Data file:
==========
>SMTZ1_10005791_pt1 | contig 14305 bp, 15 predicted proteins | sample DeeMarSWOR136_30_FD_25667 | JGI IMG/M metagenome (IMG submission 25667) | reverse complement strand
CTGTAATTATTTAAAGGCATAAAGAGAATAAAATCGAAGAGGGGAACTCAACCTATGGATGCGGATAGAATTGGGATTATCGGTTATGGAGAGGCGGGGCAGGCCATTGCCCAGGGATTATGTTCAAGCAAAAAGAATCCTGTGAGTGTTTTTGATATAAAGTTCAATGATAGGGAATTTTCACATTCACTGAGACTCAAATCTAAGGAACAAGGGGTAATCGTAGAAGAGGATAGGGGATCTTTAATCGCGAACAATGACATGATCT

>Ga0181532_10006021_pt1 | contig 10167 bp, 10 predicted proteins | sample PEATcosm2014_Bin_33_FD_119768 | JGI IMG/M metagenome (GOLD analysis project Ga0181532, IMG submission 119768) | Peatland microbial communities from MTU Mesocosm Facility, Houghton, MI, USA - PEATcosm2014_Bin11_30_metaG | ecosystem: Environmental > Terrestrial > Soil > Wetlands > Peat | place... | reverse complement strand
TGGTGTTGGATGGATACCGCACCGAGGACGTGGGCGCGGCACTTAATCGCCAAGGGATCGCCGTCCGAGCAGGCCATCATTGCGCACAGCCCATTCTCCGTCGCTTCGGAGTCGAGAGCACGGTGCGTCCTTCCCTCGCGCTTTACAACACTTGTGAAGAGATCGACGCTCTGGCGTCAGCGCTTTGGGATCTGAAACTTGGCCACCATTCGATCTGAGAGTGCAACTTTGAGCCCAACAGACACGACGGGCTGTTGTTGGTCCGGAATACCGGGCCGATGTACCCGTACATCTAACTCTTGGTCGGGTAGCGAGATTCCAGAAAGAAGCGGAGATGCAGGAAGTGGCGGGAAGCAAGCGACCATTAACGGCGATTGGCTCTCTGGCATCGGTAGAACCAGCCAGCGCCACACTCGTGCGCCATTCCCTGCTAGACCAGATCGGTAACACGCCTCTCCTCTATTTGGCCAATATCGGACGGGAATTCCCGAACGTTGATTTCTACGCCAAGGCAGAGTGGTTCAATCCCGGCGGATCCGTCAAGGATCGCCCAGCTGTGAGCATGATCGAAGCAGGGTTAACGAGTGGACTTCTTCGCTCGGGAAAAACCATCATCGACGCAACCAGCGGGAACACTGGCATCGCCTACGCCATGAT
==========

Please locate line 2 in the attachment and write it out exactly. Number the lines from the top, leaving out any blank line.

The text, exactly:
CTGTAATTATTTAAAGGCATAAAGAGAATAAAATCGAAGAGGGGAACTCAACCTATGGATGCGGATAGAATTGGGATTATCGGTTATGGAGAGGCGGGGCAGGCCATTGCCCAGGGATTATGTTCAAGCAAAAAGAATCCTGTGAGTGTTTTTGATATAAAGTTCAATGATAGGGAATTTTCACATTCACTGAGACTCAAATCTAAGGAACAAGGGGTAATCGTAGAAGAGGATAGGGGATCTTTAATCGCGAACAATGACATGATCT